[Sca-cooks] Before Markham was ISO carbonado references.
johnnae at mac.com
Wed Sep 3 05:29:25 PDT 2008
Other English references/recipes that predate Markham include:
To make carbonados of Mutton.
Cut a Leg of Mutton in thin fillets, and to make it tender chop it on
both the sides with the back of a knife, so that they be not chopped
thorow, then salt them well and lay them on a grediron, and broil them
till they be inough, and with Vinagre and minced onions serve them forth.
/A Book of Cookrye/, by A. W., London, 1591.
Michael Best cites this 1591 edition but of course the book was first
published in 1584, so that makes it even earlier.
Plat's Delightes for Ladies has a recipe in his cookery section that reads:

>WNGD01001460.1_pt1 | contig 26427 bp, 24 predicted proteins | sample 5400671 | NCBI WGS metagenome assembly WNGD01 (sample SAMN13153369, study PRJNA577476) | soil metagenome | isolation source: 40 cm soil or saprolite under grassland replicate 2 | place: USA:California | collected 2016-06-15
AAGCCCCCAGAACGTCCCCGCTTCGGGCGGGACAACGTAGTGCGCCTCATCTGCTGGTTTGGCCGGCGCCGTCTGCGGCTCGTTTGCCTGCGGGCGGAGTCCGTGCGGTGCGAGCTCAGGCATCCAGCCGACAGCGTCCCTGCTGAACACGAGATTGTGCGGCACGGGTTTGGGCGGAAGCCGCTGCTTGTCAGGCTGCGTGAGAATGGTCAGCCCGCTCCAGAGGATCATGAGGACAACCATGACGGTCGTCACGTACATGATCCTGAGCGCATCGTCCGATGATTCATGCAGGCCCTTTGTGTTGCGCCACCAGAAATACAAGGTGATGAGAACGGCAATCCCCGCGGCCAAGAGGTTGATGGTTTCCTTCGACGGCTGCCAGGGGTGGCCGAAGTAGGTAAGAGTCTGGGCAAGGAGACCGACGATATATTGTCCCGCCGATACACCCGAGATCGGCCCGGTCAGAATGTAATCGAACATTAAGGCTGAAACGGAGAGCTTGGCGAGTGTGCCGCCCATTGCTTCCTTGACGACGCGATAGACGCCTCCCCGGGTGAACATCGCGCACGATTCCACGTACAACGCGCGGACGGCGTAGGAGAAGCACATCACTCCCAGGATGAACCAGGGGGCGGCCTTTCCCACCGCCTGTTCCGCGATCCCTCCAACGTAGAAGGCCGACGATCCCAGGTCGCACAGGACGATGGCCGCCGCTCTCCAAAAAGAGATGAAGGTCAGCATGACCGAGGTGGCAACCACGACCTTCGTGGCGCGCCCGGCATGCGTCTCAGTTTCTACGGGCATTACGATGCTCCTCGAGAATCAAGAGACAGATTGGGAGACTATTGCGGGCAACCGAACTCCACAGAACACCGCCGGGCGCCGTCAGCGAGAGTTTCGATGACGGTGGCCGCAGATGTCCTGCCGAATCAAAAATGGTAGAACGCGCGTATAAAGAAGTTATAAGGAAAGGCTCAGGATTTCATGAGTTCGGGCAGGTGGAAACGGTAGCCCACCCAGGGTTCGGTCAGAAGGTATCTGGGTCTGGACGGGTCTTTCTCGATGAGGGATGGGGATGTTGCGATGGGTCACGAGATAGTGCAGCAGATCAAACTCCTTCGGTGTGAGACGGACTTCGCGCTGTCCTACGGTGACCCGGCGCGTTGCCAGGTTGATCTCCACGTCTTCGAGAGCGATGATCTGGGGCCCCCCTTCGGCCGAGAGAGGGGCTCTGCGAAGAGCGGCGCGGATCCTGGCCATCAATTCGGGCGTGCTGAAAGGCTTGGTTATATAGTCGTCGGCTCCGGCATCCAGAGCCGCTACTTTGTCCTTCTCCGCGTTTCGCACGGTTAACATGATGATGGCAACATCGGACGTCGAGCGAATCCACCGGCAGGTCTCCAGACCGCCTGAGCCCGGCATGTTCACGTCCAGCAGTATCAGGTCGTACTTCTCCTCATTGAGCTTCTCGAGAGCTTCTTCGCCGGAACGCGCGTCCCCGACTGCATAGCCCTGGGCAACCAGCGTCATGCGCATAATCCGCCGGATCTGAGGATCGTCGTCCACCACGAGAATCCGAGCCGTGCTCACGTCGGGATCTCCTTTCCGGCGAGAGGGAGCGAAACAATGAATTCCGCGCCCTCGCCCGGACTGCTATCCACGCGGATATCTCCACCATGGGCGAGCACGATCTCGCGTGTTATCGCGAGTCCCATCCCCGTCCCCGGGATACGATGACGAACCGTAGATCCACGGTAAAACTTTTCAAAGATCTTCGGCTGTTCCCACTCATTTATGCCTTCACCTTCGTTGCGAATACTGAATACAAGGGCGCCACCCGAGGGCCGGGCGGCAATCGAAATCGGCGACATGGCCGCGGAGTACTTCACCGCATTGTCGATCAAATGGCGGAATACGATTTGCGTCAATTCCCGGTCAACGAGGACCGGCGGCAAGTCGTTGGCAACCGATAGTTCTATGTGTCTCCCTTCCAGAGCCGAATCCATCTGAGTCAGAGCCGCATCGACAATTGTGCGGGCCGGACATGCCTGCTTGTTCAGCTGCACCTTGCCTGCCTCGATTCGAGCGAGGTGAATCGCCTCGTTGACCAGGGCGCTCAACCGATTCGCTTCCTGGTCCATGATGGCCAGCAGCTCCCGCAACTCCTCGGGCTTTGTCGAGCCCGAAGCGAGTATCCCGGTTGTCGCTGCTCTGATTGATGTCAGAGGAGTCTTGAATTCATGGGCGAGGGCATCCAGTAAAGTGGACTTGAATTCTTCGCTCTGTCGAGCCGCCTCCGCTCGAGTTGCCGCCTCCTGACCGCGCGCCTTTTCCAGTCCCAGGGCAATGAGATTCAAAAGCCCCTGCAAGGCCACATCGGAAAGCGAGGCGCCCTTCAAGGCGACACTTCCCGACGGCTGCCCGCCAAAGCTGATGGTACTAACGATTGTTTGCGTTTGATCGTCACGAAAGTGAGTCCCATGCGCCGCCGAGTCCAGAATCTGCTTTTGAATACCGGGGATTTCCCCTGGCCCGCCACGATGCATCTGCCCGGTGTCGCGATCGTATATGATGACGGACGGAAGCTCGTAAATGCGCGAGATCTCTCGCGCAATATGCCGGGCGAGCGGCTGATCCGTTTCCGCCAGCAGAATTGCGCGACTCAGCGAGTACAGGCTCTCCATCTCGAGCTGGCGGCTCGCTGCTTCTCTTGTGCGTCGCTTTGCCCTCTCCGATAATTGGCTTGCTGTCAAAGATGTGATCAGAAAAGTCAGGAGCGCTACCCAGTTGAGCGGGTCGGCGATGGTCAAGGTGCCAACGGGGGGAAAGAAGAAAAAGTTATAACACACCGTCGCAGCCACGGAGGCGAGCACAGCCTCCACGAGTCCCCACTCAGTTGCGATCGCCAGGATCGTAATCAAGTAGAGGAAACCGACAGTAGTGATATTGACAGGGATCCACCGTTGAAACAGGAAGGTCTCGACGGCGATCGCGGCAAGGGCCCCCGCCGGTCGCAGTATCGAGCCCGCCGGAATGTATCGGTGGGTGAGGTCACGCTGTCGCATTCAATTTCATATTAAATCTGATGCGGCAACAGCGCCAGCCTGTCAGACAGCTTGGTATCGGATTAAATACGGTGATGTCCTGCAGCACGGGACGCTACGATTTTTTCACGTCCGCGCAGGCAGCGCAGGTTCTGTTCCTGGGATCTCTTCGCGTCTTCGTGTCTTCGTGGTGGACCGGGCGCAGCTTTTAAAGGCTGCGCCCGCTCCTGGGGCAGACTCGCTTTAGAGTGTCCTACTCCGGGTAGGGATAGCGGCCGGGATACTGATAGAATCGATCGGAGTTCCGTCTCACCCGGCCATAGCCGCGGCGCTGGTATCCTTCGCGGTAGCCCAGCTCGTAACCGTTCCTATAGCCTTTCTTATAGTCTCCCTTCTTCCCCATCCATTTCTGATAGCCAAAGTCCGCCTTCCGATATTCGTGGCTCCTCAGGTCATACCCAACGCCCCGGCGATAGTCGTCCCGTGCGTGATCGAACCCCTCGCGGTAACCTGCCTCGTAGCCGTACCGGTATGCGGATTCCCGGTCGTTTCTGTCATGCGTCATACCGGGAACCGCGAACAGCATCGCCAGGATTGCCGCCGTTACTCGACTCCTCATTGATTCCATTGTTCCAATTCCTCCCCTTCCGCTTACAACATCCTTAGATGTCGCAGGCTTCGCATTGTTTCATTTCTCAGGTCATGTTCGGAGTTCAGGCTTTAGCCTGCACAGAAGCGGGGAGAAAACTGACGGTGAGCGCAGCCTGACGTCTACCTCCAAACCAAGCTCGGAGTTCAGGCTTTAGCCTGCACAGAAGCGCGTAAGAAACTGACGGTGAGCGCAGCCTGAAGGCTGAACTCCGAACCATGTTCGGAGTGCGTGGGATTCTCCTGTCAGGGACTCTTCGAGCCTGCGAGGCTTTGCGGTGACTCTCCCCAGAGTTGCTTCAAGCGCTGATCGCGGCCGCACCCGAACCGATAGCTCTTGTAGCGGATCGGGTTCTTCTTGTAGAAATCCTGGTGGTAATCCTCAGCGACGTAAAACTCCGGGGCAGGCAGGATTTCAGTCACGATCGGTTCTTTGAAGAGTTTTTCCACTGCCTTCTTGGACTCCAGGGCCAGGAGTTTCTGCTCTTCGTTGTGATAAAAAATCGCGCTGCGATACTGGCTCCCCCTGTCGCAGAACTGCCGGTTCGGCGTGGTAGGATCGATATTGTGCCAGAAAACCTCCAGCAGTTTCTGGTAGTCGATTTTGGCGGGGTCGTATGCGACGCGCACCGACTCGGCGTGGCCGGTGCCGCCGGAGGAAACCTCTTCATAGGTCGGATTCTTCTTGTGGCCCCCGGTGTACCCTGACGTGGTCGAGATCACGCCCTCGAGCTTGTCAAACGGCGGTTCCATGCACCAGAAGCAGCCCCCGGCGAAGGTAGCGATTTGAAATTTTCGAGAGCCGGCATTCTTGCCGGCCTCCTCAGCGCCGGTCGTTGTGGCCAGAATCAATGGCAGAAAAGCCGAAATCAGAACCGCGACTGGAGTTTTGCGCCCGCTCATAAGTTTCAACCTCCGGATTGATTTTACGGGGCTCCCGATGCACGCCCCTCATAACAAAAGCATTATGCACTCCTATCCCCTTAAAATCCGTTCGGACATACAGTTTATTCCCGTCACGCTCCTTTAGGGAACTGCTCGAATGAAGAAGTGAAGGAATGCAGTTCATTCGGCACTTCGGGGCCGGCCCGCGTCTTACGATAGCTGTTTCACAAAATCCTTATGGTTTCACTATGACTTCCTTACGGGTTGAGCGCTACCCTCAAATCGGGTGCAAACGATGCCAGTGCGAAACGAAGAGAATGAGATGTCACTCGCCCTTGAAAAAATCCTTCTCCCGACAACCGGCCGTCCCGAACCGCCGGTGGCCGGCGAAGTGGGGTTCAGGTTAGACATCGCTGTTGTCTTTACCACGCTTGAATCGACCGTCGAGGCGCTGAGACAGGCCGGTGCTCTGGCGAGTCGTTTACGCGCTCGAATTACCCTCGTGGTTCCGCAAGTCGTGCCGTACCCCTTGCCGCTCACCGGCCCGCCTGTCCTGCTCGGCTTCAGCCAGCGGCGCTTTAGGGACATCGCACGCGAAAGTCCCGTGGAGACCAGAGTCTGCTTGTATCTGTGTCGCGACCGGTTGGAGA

26 How to avoid smoke, in broiling of Bacon, Carbonado, &c
(I won't copy this recipe out because I'm sure people have Plat at hand.)
Michael Best in his footnotes for his edition of The English Housewife
notes that the smoke taste
wasn't always sought, so our modern tastes that like smoke in BBQ may be
off from what they
would have wanted in Elizabethan England. Again it would predate Markham.
Just about the same time as Markham, John Murrell published his A New
Booke of Cookerie.
The 1617 edition of that according to Michael Best contains all the
ADDITIONS recipes that
appear on pages 93-94 of his edition of Markham. The online edition of
Murrell is a 1615
and doesn't seem to have these recipes.
One website that comes up that covers the entire subject that hasn't
It cites first all this person:
Master Gideanus Tacitus Adamantius, "Carbonadoes: a medieval barbecued
meat dish." http://www.florilegium.org/files/FOOD-MEATS/Carbonadoes-art.html
Ginny Beatty wrote:
I'm working on my article for Artes Draconis on
carbonadoes/carbonados/charbonados. Markham (English Housewife) states that
this particular cooking technique is French in its origin.
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